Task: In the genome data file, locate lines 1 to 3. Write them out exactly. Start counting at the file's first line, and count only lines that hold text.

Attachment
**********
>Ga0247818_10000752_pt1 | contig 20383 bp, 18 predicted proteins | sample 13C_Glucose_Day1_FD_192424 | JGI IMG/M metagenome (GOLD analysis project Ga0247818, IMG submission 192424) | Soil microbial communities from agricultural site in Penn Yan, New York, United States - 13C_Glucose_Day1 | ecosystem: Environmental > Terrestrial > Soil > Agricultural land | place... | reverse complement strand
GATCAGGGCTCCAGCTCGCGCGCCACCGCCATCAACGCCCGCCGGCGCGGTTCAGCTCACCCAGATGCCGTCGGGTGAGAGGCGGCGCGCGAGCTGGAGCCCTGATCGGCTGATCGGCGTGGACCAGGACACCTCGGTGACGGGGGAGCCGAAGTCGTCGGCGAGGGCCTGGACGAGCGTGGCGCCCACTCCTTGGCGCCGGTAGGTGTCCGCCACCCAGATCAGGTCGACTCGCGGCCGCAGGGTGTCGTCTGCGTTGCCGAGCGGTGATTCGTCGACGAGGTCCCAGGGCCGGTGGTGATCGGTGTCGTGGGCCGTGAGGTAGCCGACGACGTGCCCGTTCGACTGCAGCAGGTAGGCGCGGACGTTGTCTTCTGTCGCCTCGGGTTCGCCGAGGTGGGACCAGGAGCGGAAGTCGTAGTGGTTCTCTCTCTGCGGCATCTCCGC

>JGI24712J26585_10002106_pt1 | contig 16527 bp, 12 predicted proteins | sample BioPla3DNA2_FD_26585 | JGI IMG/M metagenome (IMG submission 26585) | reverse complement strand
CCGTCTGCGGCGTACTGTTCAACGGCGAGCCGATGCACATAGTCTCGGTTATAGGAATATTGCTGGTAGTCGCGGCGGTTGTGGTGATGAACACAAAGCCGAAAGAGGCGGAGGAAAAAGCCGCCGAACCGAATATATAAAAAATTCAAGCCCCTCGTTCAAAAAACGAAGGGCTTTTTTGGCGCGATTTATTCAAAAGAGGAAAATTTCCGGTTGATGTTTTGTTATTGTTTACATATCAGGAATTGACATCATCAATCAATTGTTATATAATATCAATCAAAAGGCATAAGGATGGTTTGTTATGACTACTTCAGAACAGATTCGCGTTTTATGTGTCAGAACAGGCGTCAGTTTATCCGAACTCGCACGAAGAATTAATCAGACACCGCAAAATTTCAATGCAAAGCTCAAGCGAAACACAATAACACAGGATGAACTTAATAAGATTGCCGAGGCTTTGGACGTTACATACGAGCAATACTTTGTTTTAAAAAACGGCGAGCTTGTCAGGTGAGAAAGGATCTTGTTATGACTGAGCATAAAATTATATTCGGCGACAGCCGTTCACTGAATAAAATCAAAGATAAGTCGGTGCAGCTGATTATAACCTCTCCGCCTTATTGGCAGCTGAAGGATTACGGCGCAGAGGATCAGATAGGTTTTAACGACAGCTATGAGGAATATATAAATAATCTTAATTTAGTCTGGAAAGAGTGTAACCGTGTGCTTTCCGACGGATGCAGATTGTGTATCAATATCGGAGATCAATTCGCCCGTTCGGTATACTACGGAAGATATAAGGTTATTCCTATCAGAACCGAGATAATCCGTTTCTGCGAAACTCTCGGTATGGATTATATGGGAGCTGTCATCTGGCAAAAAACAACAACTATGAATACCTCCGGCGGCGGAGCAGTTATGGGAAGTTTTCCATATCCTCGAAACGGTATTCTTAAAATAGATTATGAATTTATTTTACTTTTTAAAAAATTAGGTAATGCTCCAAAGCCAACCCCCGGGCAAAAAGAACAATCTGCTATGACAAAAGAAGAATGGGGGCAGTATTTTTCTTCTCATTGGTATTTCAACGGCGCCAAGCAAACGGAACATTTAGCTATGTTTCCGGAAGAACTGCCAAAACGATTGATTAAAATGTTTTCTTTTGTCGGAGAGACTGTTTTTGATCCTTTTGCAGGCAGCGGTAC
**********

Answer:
>Ga0247818_10000752_pt1 | contig 20383 bp, 18 predicted proteins | sample 13C_Glucose_Day1_FD_192424 | JGI IMG/M metagenome (GOLD analysis project Ga0247818, IMG submission 192424) | Soil microbial communities from agricultural site in Penn Yan, New York, United States - 13C_Glucose_Day1 | ecosystem: Environmental > Terrestrial > Soil > Agricultural land | place... | reverse complement strand
GATCAGGGCTCCAGCTCGCGCGCCACCGCCATCAACGCCCGCCGGCGCGGTTCAGCTCACCCAGATGCCGTCGGGTGAGAGGCGGCGCGCGAGCTGGAGCCCTGATCGGCTGATCGGCGTGGACCAGGACACCTCGGTGACGGGGGAGCCGAAGTCGTCGGCGAGGGCCTGGACGAGCGTGGCGCCCACTCCTTGGCGCCGGTAGGTGTCCGCCACCCAGATCAGGTCGACTCGCGGCCGCAGGGTGTCGTCTGCGTTGCCGAGCGGTGATTCGTCGACGAGGTCCCAGGGCCGGTGGTGATCGGTGTCGTGGGCCGTGAGGTAGCCGACGACGTGCCCGTTCGACTGCAGCAGGTAGGCGCGGACGTTGTCTTCTGTCGCCTCGGGTTCGCCGAGGTGGGACCAGGAGCGGAAGTCGTAGTGGTTCTCTCTCTGCGGCATCTCCGC

>JGI24712J26585_10002106_pt1 | contig 16527 bp, 12 predicted proteins | sample BioPla3DNA2_FD_26585 | JGI IMG/M metagenome (IMG submission 26585) | reverse complement strand